It’s been three years since “God of War 3” and eight years since the original. Fans of the title were wondering where the series would head after the last adventure and now they know: backwards, as “Ascension” takes place before all the previous games and takes aim at showing the origins of the main character’s rage.
Frankly, I understand why he – Kratos – is so angry, and it’s probably because he never gets a rest. From revenge to killing a plethora of mythical creatures who come out of the woodwork just for the hell of it, Kratos always has something to keep his steroid fuelled muscles happy.
Previous titles have started with an act of pure rage and Ascension is no different. It begins with our painted main character in a sticky situation, chained by the Spider Fury Megaera, and being punished for his betrayal of Ares. After his inevitable escape, he systematically moves his way up the mythical tree, plucking the leaves down on his way, until he truly breaks the oath he mistakenly made to the Gods.
On his quest to be rid of the Furies that now hunt him, he crosses a myriad of mythical environments. The stunning vistas you’ll see range from a city built on a gargantuan creature to crawling his way up a giant Apollo statue. All of which are quite breathtaking, in both attention to detail and scope thanks to the enhanced graphics engine. They are quite amazing, apart from the occasional low resolution texture that pops up, but that’s not the end of Olympus.
The gameplay is extremely similar to past “God of War” games, with the usual fast paced hack and slash platforming combat, but now with a slight addition: Kratos is now able to pick up the weapons of his slain enemies, so if you’ve taken a shine to that spear you just got impaled with, odds are you can take it and give whatever just tried killing you a taste of its own medicine.
This feature really opens up some interesting combos and helps the combat feel a little less stale than it otherwise would have, which is fortunate, since you’re limited to the Blades of Chaos and a few magic gadgets over the seven or so hour campaign. While that may seem a tad boring, the four types of magic – fire, ice, lightning and Hades – help to keep it fresher than it would be otherwise.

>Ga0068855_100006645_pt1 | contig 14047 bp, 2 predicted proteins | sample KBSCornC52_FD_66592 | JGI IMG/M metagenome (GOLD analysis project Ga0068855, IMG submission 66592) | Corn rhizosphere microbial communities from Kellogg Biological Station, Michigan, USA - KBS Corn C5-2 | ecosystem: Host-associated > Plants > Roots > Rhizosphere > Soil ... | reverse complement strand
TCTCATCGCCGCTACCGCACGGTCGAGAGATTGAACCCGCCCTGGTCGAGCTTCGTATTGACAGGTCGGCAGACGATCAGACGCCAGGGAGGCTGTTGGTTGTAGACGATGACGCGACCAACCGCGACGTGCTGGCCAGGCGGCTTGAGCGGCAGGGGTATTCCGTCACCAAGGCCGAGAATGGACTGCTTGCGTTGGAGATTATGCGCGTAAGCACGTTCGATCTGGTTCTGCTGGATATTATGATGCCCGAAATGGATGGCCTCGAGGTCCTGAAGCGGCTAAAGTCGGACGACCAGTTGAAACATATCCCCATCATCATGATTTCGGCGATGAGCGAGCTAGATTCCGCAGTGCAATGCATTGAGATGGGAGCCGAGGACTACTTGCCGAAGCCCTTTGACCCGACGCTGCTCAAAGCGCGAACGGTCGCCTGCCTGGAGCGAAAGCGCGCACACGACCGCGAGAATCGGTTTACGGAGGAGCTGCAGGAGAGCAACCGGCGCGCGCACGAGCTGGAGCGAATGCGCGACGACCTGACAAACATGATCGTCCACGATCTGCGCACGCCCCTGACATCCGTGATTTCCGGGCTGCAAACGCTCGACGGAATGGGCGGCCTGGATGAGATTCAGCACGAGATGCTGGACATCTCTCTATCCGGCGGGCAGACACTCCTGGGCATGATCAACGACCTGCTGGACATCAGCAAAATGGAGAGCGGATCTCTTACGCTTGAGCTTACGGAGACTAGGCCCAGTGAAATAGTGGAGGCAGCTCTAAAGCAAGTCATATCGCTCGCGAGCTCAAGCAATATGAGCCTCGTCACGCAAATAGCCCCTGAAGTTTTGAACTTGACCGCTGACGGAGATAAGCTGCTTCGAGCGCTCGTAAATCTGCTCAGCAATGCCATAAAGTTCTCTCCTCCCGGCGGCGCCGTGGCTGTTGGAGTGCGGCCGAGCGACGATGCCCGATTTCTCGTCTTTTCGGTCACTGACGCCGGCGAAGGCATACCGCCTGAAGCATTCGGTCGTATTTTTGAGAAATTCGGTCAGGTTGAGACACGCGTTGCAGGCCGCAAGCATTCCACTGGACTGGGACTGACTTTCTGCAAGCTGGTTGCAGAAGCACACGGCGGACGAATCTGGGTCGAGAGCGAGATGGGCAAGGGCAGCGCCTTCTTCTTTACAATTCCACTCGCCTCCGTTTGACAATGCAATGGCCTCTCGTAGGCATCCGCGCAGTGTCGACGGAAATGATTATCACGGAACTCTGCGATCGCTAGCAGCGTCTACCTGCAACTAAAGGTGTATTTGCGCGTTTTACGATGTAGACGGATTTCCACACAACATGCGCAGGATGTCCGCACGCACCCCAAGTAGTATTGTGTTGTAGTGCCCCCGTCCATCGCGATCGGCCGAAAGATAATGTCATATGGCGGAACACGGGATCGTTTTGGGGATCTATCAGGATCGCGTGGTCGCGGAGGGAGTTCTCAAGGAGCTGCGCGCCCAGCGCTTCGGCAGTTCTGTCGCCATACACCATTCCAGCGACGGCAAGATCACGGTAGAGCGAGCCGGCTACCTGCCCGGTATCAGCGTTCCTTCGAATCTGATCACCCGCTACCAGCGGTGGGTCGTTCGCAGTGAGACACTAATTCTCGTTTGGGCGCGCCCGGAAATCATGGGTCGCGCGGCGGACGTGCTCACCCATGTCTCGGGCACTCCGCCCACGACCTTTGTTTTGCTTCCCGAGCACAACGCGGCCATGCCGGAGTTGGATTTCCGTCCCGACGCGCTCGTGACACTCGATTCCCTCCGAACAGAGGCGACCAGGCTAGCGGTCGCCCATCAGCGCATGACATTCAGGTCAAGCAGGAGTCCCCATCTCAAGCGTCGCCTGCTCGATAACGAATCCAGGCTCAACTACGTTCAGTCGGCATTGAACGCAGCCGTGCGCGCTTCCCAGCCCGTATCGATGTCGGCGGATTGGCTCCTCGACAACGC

Some of the more prominent platforming events in Ascension, while not bad at all, can feel a little out of place. In some of the climbing challenges, it felt like I was playing a more God of War-esque incarnation of “Uncharted,” instead of the “God of War” game I wanted to play, with the glowing edges and reminiscent mechanics. But that said, in other parts where there was an emphasis on dynamic sequences, I found it to be an entertaining addition to the gameplay.
There are a few obscure camera angles that impeded not only the platforming, but the combat.
Occasionally there would be a massive amount of action going on, such as fighting a horde of enemies while the ground underneath you moves through the air, all on the giant creature that holds it up.
As cool as that sounds, the problem is that the camera zooms so far out, you can’t see who anyone is, followed shortly by you getting pummelled to death. Eventually, the camera comes in and repositions itself, sometimes long after you’re dead. The same thing happens during a few of its grappling platformer moments, where the camera is oddly placed and causes a lack of depth perception, which consequently leads to your death. This sometimes inspires the title “God of Floor,” and while it doesn’t happen too often, is still a little irritating.
Despite these minor inconveniences, Ascension is still a very rewarding cinematic experience. There is a decent level of difficulty involved, except for the Trial of Archimedes towards the end, which felt more like a trial of patience after the 20th attempt and sparse checkpoints.
After the trial, though, despite the average early game bosses, the end boss was quite spectacular and worthy of the God of War series.